Well you could use a USB stick which emulates a keyboard that can insert username/password combinations. Or you could use standard encryption methods... (signing, etc).
    • God, I wish everyone would just switched over to OpenID and be done with it. One password for everything? Sign me up! (Well, I already have). Now I'm just waiting/hoping it'll gain critical mass and start being implemented into every site.
  • Again? (Score:2, Insightful)

    How is this news again? If you have enough knowledge to post a slashdot article, its certainly not your first time here, and one would hope you saw the SAME issue from 3-6 days ago.
  • This isn't theft, it's liberation! Information (including passwords) wants to be free!
    • Not only that, but when they use the free passwords, it's not identity theft, it's identity infringement.
    • by jgoemat ( 565882 )

      This isn't theft, it's liberation! Information (including passwords) wants to be free!

      I assume you are making a dig at the anti-copyright crowd. The distinction you fail to see is that copyrighted works are published, letting recipients know exactly what is in them. It is merely the monopoly on copying and creation of derivative works that is protected by law in order to give the public an incentive to create new works. Passwords are opposite in that they are kept secret for a good reason. Also they p

  • On the subject of Jasascript-enabled security holes, I use Javascript because so many sites depend on it, but block all scripts using NoScript until I decide to trust the domain of origin of the script. What I'd really like is a NoScript that will let me look at the script's source code before I decide to trust it, and allow/deny scripts on a per-script rather than per-domain basis.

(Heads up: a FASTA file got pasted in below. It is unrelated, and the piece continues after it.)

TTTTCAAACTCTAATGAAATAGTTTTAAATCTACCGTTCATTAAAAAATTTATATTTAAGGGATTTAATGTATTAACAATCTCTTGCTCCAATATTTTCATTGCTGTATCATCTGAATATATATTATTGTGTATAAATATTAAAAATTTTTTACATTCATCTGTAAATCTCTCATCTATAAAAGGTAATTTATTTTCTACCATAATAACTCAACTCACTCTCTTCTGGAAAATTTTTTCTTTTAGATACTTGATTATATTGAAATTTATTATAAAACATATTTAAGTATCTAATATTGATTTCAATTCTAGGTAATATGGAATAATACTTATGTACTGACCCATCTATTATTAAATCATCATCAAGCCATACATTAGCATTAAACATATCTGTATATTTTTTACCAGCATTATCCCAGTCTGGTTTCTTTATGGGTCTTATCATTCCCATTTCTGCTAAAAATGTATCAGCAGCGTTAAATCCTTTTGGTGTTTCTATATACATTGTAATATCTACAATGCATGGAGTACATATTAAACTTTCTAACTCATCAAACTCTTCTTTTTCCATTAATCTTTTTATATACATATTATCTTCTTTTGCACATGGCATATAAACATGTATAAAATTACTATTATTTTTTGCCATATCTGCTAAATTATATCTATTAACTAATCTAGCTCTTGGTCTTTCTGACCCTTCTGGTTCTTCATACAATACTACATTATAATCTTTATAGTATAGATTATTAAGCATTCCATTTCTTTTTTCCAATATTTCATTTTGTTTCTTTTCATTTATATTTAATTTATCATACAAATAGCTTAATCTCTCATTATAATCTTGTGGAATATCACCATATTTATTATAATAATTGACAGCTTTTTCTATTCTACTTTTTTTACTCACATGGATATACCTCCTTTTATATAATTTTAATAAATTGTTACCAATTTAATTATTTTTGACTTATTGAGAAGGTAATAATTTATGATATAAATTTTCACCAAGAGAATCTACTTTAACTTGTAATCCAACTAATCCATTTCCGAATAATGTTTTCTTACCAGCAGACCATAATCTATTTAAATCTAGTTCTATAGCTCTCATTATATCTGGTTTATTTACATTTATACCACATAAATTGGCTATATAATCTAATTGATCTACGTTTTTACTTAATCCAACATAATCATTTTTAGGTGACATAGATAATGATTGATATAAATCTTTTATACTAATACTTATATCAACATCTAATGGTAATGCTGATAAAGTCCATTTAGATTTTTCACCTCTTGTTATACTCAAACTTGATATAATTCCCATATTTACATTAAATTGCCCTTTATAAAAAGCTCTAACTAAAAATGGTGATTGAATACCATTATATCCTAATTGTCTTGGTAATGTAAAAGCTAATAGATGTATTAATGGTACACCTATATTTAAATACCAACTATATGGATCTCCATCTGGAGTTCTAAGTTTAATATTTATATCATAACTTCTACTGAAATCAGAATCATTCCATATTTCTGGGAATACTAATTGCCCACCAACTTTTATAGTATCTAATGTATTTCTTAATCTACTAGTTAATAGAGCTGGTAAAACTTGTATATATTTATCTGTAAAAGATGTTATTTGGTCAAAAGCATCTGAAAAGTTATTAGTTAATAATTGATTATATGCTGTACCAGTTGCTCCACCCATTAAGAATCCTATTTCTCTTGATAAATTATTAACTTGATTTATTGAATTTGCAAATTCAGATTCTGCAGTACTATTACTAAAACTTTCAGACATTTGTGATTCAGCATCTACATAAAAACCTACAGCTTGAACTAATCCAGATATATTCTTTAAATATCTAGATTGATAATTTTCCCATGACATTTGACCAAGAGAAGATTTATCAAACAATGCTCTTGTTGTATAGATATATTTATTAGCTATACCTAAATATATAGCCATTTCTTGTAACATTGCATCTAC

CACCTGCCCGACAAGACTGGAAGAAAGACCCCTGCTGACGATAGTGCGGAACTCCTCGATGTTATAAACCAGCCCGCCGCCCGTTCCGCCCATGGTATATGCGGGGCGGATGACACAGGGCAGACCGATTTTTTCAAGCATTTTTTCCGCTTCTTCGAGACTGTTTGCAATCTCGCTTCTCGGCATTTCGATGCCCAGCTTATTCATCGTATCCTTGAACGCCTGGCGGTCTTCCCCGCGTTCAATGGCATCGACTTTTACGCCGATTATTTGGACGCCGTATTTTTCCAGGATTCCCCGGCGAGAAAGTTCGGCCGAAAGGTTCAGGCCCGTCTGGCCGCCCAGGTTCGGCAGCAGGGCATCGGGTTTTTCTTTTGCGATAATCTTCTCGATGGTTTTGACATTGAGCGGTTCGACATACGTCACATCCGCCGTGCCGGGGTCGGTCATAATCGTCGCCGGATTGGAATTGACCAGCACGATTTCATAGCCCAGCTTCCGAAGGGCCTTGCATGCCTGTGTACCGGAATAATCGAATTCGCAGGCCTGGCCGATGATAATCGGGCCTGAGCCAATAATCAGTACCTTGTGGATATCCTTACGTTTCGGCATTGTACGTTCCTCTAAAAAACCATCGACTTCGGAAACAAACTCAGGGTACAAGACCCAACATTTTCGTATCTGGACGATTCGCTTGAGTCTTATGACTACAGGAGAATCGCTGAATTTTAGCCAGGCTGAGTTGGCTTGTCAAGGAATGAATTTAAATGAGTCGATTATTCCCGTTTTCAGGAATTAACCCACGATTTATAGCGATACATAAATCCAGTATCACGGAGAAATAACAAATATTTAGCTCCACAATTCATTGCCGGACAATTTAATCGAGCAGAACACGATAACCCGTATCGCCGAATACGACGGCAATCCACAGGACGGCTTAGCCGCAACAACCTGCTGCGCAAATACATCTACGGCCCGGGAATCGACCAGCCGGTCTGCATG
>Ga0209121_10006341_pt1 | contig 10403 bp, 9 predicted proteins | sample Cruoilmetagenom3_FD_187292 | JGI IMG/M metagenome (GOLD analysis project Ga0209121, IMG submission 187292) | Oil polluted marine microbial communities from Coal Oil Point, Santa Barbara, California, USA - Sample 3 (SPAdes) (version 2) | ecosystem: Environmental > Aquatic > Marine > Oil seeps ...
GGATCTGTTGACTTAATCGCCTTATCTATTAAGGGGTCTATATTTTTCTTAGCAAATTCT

That said, is there a good Add-on for Firefox that handles password-management more securely? Something that keeps them store
  • Secure Login []
    • by e_AltF4 ( 247712 )
      Using it for some time and it seems to stop the vulnerability.

      Recommended if you are lazy (as i am) and allow FF to manage your passwords.
  • Sure, it's a big issue, yet how many peope actually use the "remember my password" feature? I just usually check the "remember me" box near the login and password entering fields, or enter my passwords manually.
    • i use it at work, but all the sites i use it for are internal sites that aren't accessible from outside our network, so i don't see any issue for me.
  • by 140Mandak262Jamuna ( 970587 ) on Monday July 23, 2007 @12:03PM (#19957197) Journal
    From what I understand, the user visits a site and the browser dishes out the remembered username password to that site. Whenever that site requests the username and password, the browser would do so. If the site allows anyvisitor to post javascript code and it incorporates such posted code as part of its own page, then the user too can use javascript to request the username/password and use javascript to phone home.

    Now why any of it is Firefox specific? Any browser/ browser-helper-object /password help toolbar would do the same. If you have only one user name for a site, firefox will pre-fill the field. And the javascript can read it without a get or post. I would guess this behaviour of prefilling when the username is unique is probably a Firefox thing.

    Generally sites that allow users to post javascript code would be dangerous and should not be visited. But I would not know a priori these sites.

    • by makomk ( 752139 )